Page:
ATTORNEY General David Eby on Tuesday announced a 6.4% basic-rate increase this year.
He said that this is lower than the 20% rate hike that was recommended by the report commissioned by the previous government and released in July 2017.
The government is limiting ICBC rate increases for drivers, while embarking on a multi-year plan to fix the public insurer’s financial crisis, he added.
The overall optional rate will be increased by 3.1% in the first quarter with subsequent quarterly increases of 2.2%, to a maximum of 9.6%.
Individual policy rates will depend on the age of the vehicle, value and use of a vehicle, and where it is being driven.
For an average driver, this is an annual blended increase between basic and optional of 8%, or $130.
Immediate measures include an operational audit of ICBC with a goal of protecting the interests of B.C. drivers moving forward, rolling out 24-hour red-light cameras at high-collision intersections, and a pilot program of new technologies to eliminate distracted driving among high-risk groups.
ICBC had their largest financial loss in the organization’s history last year, losing more than half-a-billion dollars in 12 months.
“Drastic action is needed to fix ICBC’s devastating financial crisis, but B.C. drivers should not be forced to pay 20% basic rate hikes today because of mismanagement that goes back years,” Eby said.
Eby noted that legislation passed in 2010 allowed government to take unprecedented levels of cash out of ICBC. After that regulation was introduced, $1.2 billion was removed from ICBC and put into government’s general revenue.
“It’s unacceptable for government to treat ICBC like an ATM machine – and it cost B.C. drivers more than a billion dollars,” Eby said. “Our priority is to make sure that affordability for good drivers always comes first.”
“Our commitment to British Columbians is to make life more affordable for them – forcing 20% rate increases on drivers is a non-starter,” Eby said. “Our government is working overtime to clean up the mess we inherited in a way that minimizes impacts on drivers.”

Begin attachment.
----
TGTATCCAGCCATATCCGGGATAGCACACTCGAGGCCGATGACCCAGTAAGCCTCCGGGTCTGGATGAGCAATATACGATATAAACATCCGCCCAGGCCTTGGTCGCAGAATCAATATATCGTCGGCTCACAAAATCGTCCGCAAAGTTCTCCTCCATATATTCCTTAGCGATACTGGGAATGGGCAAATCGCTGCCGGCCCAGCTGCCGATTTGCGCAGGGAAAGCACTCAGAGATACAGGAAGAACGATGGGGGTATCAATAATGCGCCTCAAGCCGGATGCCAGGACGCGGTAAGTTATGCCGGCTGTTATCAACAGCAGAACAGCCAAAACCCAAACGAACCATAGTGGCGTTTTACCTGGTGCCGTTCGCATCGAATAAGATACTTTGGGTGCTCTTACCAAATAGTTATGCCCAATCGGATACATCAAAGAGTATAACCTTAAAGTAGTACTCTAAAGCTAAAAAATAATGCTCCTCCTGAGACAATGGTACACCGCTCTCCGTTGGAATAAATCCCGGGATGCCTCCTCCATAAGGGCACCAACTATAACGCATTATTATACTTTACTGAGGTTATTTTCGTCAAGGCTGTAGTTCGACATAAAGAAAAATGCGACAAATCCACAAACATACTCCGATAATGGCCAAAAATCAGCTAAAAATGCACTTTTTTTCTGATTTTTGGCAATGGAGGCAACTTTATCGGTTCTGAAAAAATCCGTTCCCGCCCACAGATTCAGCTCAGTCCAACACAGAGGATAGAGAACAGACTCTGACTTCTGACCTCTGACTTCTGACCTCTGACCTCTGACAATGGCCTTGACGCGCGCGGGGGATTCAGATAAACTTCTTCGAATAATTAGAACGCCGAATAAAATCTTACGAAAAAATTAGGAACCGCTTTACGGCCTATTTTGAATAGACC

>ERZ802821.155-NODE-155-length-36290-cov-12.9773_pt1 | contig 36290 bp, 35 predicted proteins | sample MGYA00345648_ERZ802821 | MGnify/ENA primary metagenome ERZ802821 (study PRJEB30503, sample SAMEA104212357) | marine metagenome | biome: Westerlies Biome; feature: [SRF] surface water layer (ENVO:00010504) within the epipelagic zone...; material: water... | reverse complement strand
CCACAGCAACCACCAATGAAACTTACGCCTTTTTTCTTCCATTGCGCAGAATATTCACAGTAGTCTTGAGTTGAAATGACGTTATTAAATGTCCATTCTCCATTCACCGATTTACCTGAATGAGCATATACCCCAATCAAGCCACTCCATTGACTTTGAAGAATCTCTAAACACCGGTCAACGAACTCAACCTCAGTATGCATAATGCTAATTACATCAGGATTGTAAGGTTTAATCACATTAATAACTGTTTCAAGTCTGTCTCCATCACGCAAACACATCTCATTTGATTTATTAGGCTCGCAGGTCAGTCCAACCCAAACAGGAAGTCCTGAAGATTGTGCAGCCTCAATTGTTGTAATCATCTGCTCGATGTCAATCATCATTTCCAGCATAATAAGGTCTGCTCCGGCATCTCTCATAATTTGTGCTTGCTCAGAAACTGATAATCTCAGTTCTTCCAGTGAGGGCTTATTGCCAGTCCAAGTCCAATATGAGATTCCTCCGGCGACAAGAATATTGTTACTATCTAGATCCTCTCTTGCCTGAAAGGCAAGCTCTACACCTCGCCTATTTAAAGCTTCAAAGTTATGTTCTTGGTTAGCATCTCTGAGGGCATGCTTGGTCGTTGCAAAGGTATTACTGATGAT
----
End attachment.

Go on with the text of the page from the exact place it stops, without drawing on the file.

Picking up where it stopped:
In the short term, the government will move forward with a suite of actions to improve ICBC’s operations and reduce accident rates. These include:
- Launching an operational audit of the Crown corporation, the goal of which is to make sure this type of mismanagement can never happen again;
- Moving forward with a pilot project to evaluate distracted driving reduction technology;
- Activating red-light cameras 24 hours a day, seven days a week, up from the current six hours per day;
- Increasing public awareness of the risks of distracted driving through a new advertising campaign; and
- Introducing a dangerous roads initiative to identify and rapidly retrofit infrastructure, regulations and signage at dangerous roads and intersections.
THE Canadian Taxpayers Federation (CTF) called on the government to end ICBC’s monopoly and open it up to private competition to reduce rates.
“We need to perform emergency surgery on ICBC, not slap on these band aid solutions of yearly rate increases with no end in sight,” said CTF BC Director Kris Sims. “Let’s open ICBC to competition so drivers in BC can actually shop for their best rates and not be forced into these sky-high premiums from a government controlled monopoly that is politically manipulated.”
BC drivers pay for the second highest auto insurance rates in Canada – higher than in neighbouring Alberta. Further, between 2011 and 2015, BC had the second highest percentage increase in rates, only behind Saskatchewan.
The CTF noted that it recently released an in-depth report examining auto insurance rates across the country and it has offered a solution to the government monopoly of ICBC: mutualize it and make it function like Mountain Equipment Co-op or VanCity. Take away the ability for governments to torque the corporation and let drivers in BC make their own decisions based on their own driving needs.
ANDREW Weaver, Leader of the B.C. Green caucus, said: “We already have an evidence-based, taxpayer-funded report with proposals for reforms. While I am glad that the government has adopted the Ernst and Young report’s recommendation to turn on red light cameras, with ICBC in such a perilous financial situation, the time to implement changes is now.
“Furthermore, it is essential that we not take any options that would reduce rates off the table. The current system is overly litigious and adversarial. Payouts for minor bodily injuries have increased 365% since 2000. Every other public insurance system in Canada either limits certain types of claims or operates as a no-fault model. Option 4 in the Ernst and Young report projected that such a system would reduce vehicle premiums by $630, or 13.5%, by 2019.
“I concur with the Attorney General’s statement that ICBC’s abysmal financial standing is due to the unwillingness of the previous government to make tough choices. With this new government, there is an opportunity to do things differently. As the business audit of ICBC proceeds, the B.C. Green caucus will advocate for bold, evidence-based solutions that will ensure the best possible outcome for B.C. ratepayers.”